How to Organize Your Computer Files
It’s something we never seem to have time to do, yet cleaning and organizing your computer files not only save’s you time in the long run, it can also save you money!
From the digital hoarder to the fairly organized individual, following these simple steps will show you how to organize your computer files and help you to organize your digital life!
Step 1 – Don’t Fear the Delete Button
As we go through our day, we digest very large amounts of data in the form of files and emails and if not deleted, will only make more work for you later.
“You just downloaded a form and printed it?” DELETE IT!
“You receive an email that there’s cake in the lunchroom” DELETE IT!
“You just received 50 emails about some online shopping deals” DELETE IT!
Take that one second to press the delete button and it can save you precious time when searching for the emails and files that really matter later.
Step 2 – A Document Isn’t an Image and an Image isn’t a Video
Start off by separating all of your files by type, 4 types to be precise. Now, this is a little complicated so read the next steps very carefully.
- Pictures should go in the “Picture” folder
- Music in the “Music” folder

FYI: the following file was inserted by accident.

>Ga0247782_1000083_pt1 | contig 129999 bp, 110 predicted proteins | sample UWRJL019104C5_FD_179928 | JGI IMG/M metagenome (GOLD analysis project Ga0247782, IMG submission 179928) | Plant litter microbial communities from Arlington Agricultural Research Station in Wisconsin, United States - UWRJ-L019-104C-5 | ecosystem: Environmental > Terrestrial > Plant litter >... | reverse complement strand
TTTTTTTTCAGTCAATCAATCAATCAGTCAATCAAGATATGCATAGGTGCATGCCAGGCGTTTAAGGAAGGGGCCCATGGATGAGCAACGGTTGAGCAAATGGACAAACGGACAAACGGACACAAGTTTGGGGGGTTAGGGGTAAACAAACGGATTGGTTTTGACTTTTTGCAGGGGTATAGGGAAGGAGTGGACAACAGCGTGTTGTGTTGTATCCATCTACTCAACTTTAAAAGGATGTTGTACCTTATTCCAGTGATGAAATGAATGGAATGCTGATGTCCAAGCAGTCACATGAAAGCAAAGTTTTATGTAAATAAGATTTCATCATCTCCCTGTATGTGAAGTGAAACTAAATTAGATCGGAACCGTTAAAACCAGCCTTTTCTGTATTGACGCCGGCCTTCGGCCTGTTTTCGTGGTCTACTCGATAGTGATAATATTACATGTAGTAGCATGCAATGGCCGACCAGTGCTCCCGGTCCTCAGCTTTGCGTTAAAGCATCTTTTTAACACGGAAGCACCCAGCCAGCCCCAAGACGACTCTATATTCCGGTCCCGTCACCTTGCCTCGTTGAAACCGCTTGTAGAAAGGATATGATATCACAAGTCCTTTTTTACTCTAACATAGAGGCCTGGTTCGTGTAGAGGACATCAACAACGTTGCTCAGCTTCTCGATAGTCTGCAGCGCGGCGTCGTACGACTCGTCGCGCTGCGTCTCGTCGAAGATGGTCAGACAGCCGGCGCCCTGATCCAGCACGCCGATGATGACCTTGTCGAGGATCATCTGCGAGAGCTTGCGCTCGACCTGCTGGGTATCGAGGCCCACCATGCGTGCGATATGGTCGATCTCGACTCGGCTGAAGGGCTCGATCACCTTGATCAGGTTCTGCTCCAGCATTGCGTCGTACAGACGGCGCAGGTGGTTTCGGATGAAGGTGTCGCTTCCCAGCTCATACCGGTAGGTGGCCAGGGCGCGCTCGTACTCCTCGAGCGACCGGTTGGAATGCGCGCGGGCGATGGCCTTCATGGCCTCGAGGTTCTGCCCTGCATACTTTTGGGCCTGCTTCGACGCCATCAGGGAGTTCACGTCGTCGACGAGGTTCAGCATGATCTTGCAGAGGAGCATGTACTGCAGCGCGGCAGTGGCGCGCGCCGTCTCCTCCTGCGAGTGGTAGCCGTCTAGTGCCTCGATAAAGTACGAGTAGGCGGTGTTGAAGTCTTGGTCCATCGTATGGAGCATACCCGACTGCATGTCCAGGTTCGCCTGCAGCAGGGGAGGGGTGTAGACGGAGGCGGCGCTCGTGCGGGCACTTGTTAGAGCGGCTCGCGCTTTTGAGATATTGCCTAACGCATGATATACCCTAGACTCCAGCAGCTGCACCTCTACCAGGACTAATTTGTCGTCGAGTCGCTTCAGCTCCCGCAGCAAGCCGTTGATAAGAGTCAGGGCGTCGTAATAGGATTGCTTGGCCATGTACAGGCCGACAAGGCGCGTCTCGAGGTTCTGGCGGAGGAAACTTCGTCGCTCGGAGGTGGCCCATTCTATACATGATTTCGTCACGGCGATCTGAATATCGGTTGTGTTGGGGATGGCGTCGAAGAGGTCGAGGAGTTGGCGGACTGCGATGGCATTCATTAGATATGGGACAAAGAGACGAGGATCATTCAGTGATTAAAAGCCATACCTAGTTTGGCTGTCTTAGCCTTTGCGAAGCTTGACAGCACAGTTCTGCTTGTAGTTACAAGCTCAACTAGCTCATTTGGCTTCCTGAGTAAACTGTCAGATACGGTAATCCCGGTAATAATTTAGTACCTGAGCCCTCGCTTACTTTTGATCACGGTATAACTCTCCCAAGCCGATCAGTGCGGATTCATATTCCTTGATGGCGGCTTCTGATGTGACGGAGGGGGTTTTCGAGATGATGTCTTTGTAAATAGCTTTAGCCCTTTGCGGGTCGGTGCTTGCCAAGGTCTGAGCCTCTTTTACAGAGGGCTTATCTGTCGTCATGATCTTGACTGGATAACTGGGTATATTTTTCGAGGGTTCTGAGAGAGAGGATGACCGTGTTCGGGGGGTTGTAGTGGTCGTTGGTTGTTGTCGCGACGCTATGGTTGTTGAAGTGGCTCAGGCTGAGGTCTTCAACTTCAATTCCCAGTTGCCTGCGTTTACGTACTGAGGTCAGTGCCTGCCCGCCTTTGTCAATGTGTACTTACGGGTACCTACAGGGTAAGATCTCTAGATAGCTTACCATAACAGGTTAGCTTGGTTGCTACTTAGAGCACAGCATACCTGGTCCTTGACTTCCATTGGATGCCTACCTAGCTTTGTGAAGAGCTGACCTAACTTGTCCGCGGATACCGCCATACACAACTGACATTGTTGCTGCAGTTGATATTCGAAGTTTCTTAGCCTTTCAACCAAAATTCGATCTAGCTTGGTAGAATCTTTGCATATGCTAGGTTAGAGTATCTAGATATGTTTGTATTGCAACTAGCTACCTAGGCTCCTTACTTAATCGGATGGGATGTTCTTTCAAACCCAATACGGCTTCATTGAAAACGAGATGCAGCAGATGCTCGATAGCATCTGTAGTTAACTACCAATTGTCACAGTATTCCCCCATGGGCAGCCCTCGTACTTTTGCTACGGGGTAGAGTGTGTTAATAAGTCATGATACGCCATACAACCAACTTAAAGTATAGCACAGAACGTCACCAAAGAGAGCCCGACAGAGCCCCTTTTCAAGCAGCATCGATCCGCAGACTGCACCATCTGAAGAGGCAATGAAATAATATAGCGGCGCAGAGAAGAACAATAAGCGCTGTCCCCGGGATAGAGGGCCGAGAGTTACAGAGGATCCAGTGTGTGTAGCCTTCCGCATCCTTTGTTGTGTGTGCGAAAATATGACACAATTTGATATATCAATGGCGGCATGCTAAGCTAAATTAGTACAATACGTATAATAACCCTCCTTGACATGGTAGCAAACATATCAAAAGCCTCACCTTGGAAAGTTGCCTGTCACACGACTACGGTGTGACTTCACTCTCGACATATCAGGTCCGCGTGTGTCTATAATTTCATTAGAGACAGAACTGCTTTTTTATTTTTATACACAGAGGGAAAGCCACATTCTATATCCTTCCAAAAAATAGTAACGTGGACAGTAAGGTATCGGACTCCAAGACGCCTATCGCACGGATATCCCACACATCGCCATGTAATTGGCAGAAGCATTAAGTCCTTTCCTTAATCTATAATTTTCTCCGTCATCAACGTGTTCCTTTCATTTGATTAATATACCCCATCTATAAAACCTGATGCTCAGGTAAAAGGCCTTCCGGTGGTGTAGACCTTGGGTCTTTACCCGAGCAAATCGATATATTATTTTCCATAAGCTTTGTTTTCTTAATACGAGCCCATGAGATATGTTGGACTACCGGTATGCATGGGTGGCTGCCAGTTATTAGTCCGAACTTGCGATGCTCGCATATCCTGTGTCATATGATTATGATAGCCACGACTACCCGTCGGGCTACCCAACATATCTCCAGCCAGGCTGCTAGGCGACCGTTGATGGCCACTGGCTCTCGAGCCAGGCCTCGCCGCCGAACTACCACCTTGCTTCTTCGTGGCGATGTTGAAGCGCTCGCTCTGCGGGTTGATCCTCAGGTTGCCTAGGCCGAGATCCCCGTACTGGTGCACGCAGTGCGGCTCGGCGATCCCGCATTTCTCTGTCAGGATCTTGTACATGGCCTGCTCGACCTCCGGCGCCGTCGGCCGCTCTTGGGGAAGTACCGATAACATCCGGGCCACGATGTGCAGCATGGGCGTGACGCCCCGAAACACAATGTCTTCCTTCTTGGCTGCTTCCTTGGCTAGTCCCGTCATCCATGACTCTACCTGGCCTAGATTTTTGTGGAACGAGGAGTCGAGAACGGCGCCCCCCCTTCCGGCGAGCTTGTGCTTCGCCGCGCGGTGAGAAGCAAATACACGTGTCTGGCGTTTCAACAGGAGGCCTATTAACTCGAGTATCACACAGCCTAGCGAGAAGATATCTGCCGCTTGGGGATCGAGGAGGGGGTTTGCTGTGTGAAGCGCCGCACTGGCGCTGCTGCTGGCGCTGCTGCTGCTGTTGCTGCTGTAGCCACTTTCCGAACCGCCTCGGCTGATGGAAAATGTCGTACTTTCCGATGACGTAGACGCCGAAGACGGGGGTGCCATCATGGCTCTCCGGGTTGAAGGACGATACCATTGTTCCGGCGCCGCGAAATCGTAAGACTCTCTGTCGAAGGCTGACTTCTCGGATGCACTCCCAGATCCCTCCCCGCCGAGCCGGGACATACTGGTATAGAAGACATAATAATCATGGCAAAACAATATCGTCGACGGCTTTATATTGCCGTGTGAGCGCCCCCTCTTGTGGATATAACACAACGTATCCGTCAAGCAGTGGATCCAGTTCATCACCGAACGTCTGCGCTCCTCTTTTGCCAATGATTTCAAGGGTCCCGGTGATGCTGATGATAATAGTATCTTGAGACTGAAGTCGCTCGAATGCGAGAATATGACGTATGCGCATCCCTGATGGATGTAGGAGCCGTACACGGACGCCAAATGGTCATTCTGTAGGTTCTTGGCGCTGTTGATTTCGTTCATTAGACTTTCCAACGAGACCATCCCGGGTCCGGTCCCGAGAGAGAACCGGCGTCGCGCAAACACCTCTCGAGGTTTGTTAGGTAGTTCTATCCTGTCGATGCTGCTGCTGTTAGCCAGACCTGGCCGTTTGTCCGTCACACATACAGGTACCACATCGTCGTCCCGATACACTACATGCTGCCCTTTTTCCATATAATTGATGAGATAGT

- Movies and videos in the “Video” folder
- Everything else in the “Documents” folder
Maybe I'm being facetious, but really it makes everything so much more simple plus this servers two purposes:
- First, it organizes your files by type. Simple right?
- Second, with this setup, you can easily use a cloud backup strategy to “sync” those types of files with a cloud service like google photos, dropbox, etc.
Step 3 – Keep it Simple, I Mean REALLY Simple
When organizing your files, don’t make it so complicated that you dread clicking on the documents folder because of the physics degree it will take to decipher where you placed that file. Instead, keep these rules in mind:
- Limit folder creation - Every file doesn’t need its own folder. Group by subject, date, or project depending on the need.
- Think Hierarchies – Create a folder for the common subject and then organize it by sub-subject under that.
- Try to not go more than three folders deep.
- Name folders and files with descriptive wording. Naming a folder Project doesn’t tell you what it is but “Project – Organizing Files” tells you exactly what it is.
Pro Tip “Don’t place anything on your desktop. Instead, create a folder called “Delete me” for all those temporary files that don’t really need a home. That way you can periodically clear that folder out and not worry about deleting something important”
Step 4 – Learn to Use the Computer's Search Function
Want to find something quick? Simply search for it.
“But I’m not sure of the exact file name,” you say? Use wild cards! Wild cards will allow you to search only using a keyword used in the file when using the * character.
So, for example, you know it’s an excel file and you know it had 'budget' in the name. Type *budget*.xls to search for the file and it will return anything that has the word ‘budget” and ends in .xls. Pretty cool huh?
Now that you have the knowledge of how to organize your folders, apply the same steps to your email and your inbox will be a lean, clean, clutter-free machine.